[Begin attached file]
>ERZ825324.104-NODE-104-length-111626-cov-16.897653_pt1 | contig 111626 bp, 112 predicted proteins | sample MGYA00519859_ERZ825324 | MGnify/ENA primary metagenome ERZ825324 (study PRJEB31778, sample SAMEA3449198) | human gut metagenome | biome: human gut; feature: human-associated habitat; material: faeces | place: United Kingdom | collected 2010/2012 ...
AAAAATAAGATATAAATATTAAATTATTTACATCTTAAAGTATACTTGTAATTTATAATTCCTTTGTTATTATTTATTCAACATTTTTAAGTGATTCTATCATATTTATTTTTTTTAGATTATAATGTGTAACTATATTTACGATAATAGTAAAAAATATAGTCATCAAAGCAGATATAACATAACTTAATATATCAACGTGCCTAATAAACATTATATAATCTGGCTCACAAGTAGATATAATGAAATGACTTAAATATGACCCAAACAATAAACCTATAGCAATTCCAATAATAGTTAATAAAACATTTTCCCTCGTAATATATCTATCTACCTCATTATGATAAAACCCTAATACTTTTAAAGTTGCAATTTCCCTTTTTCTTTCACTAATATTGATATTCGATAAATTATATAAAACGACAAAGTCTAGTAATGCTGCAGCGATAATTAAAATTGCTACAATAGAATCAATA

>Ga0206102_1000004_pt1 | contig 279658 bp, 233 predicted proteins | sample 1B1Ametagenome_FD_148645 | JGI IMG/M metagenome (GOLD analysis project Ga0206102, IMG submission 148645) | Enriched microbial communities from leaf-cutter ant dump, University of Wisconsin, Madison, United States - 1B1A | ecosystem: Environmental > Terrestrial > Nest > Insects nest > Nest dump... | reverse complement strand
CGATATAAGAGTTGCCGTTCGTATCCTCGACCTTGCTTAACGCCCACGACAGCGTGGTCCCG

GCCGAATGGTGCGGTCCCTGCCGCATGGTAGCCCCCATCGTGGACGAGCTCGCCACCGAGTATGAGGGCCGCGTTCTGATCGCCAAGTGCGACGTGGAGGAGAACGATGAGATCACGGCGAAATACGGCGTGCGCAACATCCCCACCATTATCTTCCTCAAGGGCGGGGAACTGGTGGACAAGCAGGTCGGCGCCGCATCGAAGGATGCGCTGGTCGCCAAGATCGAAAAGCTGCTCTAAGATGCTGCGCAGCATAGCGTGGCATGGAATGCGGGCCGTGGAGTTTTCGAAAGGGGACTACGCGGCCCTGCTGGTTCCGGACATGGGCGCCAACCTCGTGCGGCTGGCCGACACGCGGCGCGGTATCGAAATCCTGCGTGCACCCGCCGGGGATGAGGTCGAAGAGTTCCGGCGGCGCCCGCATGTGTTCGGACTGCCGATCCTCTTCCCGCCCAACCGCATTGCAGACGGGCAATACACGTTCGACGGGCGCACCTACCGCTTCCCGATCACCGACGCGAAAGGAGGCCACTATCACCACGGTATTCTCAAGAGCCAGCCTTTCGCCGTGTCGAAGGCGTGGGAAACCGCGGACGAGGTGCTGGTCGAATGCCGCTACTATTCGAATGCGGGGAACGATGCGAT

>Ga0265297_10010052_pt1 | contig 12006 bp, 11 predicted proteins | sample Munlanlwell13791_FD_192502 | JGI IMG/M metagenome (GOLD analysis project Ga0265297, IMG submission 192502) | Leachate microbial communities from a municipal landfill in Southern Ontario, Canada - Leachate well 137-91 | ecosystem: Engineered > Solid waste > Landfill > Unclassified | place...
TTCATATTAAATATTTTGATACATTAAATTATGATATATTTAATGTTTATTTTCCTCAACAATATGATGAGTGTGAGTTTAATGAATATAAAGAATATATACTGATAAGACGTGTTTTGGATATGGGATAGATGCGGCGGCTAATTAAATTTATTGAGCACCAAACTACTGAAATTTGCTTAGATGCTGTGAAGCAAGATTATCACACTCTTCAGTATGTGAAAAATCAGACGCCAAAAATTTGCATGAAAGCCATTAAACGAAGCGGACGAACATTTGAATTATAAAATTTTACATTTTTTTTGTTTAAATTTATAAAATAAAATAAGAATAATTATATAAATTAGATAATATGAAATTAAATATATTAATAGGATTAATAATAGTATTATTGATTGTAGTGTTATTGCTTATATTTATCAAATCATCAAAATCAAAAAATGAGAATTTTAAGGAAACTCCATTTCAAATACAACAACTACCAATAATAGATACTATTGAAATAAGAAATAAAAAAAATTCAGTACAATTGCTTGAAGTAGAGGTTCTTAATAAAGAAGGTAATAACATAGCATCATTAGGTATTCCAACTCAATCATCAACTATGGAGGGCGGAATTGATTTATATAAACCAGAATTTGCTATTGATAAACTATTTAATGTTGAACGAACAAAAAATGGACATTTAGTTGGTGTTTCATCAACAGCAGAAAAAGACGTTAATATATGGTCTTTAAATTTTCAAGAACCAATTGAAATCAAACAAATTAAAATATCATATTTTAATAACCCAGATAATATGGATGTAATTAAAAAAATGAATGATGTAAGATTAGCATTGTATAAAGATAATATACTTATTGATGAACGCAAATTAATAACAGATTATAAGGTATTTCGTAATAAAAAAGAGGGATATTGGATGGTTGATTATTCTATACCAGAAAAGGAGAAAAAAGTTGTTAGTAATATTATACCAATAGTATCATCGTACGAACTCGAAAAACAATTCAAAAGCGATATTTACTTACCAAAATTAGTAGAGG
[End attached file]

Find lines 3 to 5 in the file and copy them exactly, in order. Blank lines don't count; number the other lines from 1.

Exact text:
>Ga0206102_1000004_pt1 | contig 279658 bp, 233 predicted proteins | sample 1B1Ametagenome_FD_148645 | JGI IMG/M metagenome (GOLD analysis project Ga0206102, IMG submission 148645) | Enriched microbial communities from leaf-cutter ant dump, University of Wisconsin, Madison, United States - 1B1A | ecosystem: Environmental > Terrestrial > Nest > Insects nest > Nest dump... | reverse complement strand
CGATATAAGAGTTGCCGTTCGTATCCTCGACCTTGCTTAACGCCCACGACAGCGTGGTCCCG

GCCGAATGGTGCGGTCCCTGCCGCATGGTAGCCCCCATCGTGGACGAGCTCGCCACCGAGTATGAGGGCCGCGTTCTGATCGCCAAGTGCGACGTGGAGGAGAACGATGAGATCACGGCGAAATACGGCGTGCGCAACATCCCCACCATTATCTTCCTCAAGGGCGGGGAACTGGTGGACAAGCAGGTCGGCGCCGCATCGAAGGATGCGCTGGTCGCCAAGATCGAAAAGCTGCTCTAAGATGCTGCGCAGCATAGCGTGGCATGGAATGCGGGCCGTGGAGTTTTCGAAAGGGGACTACGCGGCCCTGCTGGTTCCGGACATGGGCGCCAACCTCGTGCGGCTGGCCGACACGCGGCGCGGTATCGAAATCCTGCGTGCACCCGCCGGGGATGAGGTCGAAGAGTTCCGGCGGCGCCCGCATGTGTTCGGACTGCCGATCCTCTTCCCGCCCAACCGCATTGCAGACGGGCAATACACGTTCGACGGGCGCACCTACCGCTTCCCGATCACCGACGCGAAAGGAGGCCACTATCACCACGGTATTCTCAAGAGCCAGCCTTTCGCCGTGTCGAAGGCGTGGGAAACCGCGGACGAGGTGCTGGTCGAATGCCGCTACTATTCGAATGCGGGGAACGATGCGAT